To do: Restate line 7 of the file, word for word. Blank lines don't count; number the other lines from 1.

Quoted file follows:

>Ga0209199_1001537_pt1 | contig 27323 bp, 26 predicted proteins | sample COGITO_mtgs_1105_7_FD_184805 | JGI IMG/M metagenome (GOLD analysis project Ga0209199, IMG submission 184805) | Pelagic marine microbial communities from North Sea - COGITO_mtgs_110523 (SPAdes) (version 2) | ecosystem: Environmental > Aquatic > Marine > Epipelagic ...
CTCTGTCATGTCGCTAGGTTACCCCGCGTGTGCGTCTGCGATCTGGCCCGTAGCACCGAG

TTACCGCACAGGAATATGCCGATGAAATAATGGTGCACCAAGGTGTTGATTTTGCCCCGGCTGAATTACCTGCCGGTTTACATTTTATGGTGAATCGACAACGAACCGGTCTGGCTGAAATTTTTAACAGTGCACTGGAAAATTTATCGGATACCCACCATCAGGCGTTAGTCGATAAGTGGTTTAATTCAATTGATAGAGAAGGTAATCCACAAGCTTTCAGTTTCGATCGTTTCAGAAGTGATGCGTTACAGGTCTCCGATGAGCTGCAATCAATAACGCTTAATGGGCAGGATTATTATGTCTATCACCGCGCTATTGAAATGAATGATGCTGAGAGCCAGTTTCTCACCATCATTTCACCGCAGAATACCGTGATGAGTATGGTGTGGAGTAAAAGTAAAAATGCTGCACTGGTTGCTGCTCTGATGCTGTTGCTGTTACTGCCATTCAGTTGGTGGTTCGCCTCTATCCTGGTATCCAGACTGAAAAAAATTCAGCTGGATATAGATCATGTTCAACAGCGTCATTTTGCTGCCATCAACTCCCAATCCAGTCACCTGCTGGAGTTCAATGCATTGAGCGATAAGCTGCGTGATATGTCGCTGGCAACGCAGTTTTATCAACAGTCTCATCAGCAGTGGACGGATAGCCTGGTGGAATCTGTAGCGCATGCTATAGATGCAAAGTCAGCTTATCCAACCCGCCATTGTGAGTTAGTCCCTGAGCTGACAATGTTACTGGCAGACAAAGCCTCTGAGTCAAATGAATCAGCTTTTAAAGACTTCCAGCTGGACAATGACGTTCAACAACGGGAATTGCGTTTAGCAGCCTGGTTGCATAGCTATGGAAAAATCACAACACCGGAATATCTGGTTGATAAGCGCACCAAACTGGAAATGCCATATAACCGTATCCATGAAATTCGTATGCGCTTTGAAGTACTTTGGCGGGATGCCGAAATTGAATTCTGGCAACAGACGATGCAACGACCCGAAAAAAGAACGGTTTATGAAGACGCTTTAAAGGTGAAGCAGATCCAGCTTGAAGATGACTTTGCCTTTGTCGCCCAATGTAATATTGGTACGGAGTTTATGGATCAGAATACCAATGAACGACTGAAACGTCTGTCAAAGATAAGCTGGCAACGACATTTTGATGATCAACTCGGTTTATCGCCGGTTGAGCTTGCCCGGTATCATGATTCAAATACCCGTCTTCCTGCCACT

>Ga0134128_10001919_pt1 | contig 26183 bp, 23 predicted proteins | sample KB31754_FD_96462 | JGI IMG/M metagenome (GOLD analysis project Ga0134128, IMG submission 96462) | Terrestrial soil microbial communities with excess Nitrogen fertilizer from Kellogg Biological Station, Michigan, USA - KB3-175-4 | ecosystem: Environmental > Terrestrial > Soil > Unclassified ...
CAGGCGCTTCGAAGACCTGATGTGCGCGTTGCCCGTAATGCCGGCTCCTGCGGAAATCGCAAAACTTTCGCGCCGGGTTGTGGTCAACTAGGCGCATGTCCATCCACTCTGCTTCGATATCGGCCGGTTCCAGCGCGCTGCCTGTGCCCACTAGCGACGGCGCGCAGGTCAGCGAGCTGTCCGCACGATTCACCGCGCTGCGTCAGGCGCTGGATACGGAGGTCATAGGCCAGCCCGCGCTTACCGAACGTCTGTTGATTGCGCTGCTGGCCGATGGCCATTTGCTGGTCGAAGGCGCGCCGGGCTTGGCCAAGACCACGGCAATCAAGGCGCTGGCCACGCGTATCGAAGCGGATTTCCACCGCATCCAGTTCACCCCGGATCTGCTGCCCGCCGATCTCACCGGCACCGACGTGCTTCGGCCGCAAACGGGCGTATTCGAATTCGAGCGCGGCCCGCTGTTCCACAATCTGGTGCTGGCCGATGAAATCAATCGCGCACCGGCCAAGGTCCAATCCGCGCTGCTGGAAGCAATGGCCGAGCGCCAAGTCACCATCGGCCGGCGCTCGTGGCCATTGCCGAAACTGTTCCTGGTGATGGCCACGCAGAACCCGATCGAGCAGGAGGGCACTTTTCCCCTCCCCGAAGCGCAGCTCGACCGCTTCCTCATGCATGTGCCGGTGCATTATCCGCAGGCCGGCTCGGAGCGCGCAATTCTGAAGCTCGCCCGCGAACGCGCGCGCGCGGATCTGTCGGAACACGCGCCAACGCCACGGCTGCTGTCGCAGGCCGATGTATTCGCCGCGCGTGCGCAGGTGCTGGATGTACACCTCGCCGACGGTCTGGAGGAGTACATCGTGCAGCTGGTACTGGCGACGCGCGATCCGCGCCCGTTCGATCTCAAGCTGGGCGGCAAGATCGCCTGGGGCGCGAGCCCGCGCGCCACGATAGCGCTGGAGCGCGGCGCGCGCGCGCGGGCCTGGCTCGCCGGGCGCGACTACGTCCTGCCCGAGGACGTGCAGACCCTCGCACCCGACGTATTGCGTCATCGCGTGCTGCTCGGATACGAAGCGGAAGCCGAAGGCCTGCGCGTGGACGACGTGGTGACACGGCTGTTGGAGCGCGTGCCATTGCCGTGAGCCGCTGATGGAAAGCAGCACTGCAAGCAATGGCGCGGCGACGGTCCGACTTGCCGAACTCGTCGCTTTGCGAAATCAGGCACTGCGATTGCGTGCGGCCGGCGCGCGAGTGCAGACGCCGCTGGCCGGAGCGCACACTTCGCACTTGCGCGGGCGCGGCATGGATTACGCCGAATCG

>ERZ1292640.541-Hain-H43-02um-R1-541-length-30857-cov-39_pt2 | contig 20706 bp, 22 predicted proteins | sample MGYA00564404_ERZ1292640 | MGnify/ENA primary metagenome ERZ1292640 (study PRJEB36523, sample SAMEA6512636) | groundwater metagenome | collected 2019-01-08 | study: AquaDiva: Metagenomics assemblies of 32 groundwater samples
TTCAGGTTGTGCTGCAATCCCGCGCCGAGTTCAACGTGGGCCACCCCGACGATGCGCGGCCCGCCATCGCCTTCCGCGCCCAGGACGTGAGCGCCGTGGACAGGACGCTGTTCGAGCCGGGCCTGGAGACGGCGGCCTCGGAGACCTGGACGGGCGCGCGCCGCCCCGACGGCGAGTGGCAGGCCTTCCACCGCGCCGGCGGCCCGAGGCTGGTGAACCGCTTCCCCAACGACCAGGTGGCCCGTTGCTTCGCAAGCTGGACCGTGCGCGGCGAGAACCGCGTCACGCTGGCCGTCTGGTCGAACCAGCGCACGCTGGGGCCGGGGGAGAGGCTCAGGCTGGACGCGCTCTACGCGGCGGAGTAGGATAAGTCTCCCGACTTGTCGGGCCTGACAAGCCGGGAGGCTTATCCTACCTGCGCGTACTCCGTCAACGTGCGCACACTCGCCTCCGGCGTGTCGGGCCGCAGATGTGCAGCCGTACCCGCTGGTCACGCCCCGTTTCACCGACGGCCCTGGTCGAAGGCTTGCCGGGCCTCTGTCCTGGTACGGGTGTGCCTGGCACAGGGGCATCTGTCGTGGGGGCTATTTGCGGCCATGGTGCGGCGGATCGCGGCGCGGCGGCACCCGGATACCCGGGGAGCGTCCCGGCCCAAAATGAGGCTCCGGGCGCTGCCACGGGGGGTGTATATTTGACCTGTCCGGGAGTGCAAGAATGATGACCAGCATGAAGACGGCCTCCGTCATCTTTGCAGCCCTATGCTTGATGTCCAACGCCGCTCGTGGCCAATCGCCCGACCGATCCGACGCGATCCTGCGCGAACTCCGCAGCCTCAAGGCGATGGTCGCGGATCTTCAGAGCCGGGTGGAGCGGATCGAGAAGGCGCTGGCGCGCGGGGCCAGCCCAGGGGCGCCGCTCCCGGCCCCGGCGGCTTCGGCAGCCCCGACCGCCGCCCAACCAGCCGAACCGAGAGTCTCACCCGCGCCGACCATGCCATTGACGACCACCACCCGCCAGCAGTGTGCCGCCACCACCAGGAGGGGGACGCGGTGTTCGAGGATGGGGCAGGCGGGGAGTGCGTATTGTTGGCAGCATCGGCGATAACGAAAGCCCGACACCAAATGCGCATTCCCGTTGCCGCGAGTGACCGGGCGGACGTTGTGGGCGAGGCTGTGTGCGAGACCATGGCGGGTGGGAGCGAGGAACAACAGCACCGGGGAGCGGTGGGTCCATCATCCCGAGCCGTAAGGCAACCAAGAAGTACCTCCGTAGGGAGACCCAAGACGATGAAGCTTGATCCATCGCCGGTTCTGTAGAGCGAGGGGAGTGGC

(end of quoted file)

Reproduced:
TTCAGGTTGTGCTGCAATCCCGCGCCGAGTTCAACGTGGGCCACCCCGACGATGCGCGGCCCGCCATCGCCTTCCGCGCCCAGGACGTGAGCGCCGTGGACAGGACGCTGTTCGAGCCGGGCCTGGAGACGGCGGCCTCGGAGACCTGGACGGGCGCGCGCCGCCCCGACGGCGAGTGGCAGGCCTTCCACCGCGCCGGCGGCCCGAGGCTGGTGAACCGCTTCCCCAACGACCAGGTGGCCCGTTGCTTCGCAAGCTGGACCGTGCGCGGCGAGAACCGCGTCACGCTGGCCGTCTGGTCGAACCAGCGCACGCTGGGGCCGGGGGAGAGGCTCAGGCTGGACGCGCTCTACGCGGCGGAGTAGGATAAGTCTCCCGACTTGTCGGGCCTGACAAGCCGGGAGGCTTATCCTACCTGCGCGTACTCCGTCAACGTGCGCACACTCGCCTCCGGCGTGTCGGGCCGCAGATGTGCAGCCGTACCCGCTGGTCACGCCCCGTTTCACCGACGGCCCTGGTCGAAGGCTTGCCGGGCCTCTGTCCTGGTACGGGTGTGCCTGGCACAGGGGCATCTGTCGTGGGGGCTATTTGCGGCCATGGTGCGGCGGATCGCGGCGCGGCGGCACCCGGATACCCGGGGAGCGTCCCGGCCCAAAATGAGGCTCCGGGCGCTGCCACGGGGGGTGTATATTTGACCTGTCCGGGAGTGCAAGAATGATGACCAGCATGAAGACGGCCTCCGTCATCTTTGCAGCCCTATGCTTGATGTCCAACGCCGCTCGTGGCCAATCGCCCGACCGATCCGACGCGATCCTGCGCGAACTCCGCAGCCTCAAGGCGATGGTCGCGGATCTTCAGAGCCGGGTGGAGCGGATCGAGAAGGCGCTGGCGCGCGGGGCCAGCCCAGGGGCGCCGCTCCCGGCCCCGGCGGCTTCGGCAGCCCCGACCGCCGCCCAACCAGCCGAACCGAGAGTCTCACCCGCGCCGACCATGCCATTGACGACCACCACCCGCCAGCAGTGTGCCGCCACCACCAGGAGGGGGACGCGGTGTTCGAGGATGGGGCAGGCGGGGAGTGCGTATTGTTGGCAGCATCGGCGATAACGAAAGCCCGACACCAAATGCGCATTCCCGTTGCCGCGAGTGACCGGGCGGACGTTGTGGGCGAGGCTGTGTGCGAGACCATGGCGGGTGGGAGCGAGGAACAACAGCACCGGGGAGCGGTGGGTCCATCATCCCGAGCCGTAAGGCAACCAAGAAGTACCTCCGTAGGGAGACCCAAGACGATGAAGCTTGATCCATCGCCGGTTCTGTAGAGCGAGGGGAGTGGC